Satan Sings Mostly Sondheim
SJC Productions in association with Jermyn Street Theatre
Jermyn Street Theatre
Satan—yes that one, with the horns and hooves and tail, waving a red toasting fork—loves Sondheim. He’s planned a Sondheim show and his agent Robert Schifrin has got a one-night booking at the London Palladium to launch it.
Maybe you didn’t know that back in 1964 Satan got bored with Hell and decided to take human form. It wasn’t an easy childhood being bullied at school for his Satanic appendages but mother loved him Though dad packed his bags and left, he did see his sixteen-year-old son make his Broadway debut playing Paul in A Chorus Line.
Satan’s career flourished for a time, though Zero Mostel got him sacked from Fiddler (he was too much competition), but things are tougher now. Shelf-stocking in Asda is an odd branch of show-business, even if Satan gets to choreograph the other guys in a routine for doing it.
The trouble is Mr Sondheim resolutely refuses to allow Satan to sing anything from the Sondheim Songbook. Can Satan and Schifrin change his mind? I mean, says Schifrin, “Andrew Lloyd Webber will let anyone sing his crap”.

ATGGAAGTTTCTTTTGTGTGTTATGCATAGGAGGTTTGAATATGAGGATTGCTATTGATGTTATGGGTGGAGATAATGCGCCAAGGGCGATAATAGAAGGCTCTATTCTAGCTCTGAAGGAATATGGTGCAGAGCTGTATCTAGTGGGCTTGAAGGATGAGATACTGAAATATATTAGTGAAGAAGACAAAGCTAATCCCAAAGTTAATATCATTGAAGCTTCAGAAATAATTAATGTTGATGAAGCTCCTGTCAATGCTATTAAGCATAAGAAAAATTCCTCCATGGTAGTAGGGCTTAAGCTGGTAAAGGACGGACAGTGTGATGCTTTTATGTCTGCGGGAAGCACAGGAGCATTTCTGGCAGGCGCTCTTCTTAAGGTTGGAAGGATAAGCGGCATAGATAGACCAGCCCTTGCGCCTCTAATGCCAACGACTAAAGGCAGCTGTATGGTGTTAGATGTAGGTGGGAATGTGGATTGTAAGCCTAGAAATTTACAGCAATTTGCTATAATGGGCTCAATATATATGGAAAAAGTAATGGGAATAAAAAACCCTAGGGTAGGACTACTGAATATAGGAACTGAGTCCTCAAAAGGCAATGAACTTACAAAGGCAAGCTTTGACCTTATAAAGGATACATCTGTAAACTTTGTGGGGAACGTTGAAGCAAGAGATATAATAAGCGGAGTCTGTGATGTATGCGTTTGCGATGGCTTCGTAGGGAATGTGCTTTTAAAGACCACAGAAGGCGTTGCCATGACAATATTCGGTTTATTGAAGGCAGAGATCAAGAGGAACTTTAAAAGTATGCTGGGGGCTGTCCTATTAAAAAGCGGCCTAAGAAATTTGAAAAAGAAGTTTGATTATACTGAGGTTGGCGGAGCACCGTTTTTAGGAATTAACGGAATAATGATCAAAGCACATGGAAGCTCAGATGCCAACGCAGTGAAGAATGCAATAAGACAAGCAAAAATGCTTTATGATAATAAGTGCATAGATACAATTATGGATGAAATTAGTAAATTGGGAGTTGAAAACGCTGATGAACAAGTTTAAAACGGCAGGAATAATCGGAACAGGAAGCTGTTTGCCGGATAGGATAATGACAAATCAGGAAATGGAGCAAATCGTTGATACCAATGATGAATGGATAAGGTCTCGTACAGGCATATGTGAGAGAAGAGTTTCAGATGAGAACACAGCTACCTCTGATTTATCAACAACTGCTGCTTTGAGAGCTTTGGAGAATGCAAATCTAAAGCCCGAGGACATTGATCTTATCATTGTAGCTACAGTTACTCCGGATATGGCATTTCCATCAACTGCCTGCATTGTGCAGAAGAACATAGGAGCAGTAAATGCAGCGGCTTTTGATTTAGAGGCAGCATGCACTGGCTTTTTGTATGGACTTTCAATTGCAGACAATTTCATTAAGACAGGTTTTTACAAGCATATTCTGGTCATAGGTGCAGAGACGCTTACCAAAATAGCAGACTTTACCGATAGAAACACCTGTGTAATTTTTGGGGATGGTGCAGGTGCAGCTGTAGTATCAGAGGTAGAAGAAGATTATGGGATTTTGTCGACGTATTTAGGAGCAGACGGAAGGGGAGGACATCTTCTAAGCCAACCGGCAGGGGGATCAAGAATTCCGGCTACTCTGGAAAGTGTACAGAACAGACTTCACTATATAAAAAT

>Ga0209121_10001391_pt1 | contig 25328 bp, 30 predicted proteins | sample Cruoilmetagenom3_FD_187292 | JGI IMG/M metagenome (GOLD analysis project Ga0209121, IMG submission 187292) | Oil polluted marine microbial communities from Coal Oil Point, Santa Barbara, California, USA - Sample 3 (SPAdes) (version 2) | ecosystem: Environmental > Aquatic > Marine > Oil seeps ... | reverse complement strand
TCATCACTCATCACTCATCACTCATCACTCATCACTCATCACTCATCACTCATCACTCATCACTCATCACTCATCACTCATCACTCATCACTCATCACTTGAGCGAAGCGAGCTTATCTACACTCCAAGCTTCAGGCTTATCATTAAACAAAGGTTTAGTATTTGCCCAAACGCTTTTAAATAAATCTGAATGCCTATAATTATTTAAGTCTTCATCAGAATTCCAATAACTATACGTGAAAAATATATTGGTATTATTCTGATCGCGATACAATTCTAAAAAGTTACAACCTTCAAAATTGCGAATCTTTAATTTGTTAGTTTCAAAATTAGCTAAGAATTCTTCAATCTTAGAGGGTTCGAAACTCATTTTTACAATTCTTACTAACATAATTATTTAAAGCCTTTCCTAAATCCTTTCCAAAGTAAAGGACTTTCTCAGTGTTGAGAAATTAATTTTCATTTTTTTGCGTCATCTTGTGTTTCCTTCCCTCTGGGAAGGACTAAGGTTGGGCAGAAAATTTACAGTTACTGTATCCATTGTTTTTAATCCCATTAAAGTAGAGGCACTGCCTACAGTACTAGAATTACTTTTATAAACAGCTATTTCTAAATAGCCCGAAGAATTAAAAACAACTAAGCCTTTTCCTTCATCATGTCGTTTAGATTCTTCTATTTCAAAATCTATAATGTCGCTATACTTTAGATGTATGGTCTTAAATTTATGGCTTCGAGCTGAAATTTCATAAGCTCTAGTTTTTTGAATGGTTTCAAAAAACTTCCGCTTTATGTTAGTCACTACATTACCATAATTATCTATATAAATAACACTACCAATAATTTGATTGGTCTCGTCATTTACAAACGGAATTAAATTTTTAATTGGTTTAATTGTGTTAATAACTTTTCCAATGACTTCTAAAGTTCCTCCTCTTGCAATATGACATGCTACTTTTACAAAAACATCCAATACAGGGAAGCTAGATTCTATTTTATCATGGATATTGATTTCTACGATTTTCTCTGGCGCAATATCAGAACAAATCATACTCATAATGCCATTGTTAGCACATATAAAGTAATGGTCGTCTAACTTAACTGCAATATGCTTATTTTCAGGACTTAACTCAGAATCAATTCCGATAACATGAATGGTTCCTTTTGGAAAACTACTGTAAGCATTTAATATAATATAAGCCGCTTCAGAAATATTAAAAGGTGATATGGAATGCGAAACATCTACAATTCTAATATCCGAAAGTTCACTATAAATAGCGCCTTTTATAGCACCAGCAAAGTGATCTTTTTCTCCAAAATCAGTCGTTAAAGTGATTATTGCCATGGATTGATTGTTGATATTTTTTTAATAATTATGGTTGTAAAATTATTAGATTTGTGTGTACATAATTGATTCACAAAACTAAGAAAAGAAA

The show’s publicity is clear. It tells us “Note: This show contains absolutely no music by Stephen Sondheim, and is not endorsed in any way by Stephen Sondheim or anyone who knows him.” That doesn’t prevent it being packed with pastiche Sondheim or, as Schifrin more tactfully would put it, it’s heavy with homage.
Composer and musical director Joanna Cichonska is in charge at the piano and she and Long ensure that there is something delightfully familiar about some of Satan’s songs and the pair’s rhyming patter. More importantly they are fun and funny. “Something entertaining, nothing nauseating” leads the list of things they promise in their opening number and they deliver.
Though Satan has to admit his demonic powers are no match for Sondheim’s artistic integrity, writer and director Adam Long plays Satan with panache and appropriately explosive temper and Mark Caven makes his button-lipped agent a perfect foil when he’s not grabbing the limelight for himself.
This is an hour of lovely lively relaxation, without pretension, in which the audience enjoys the show as much as the high-spirited performers. You can’t help wondering whether the model for the manager might be. Is it X or Y? and agents will probably have a list of clients as difficult as Satan, but you don’t have to be in the business to find this fun.
Reviewer: Howard Loxton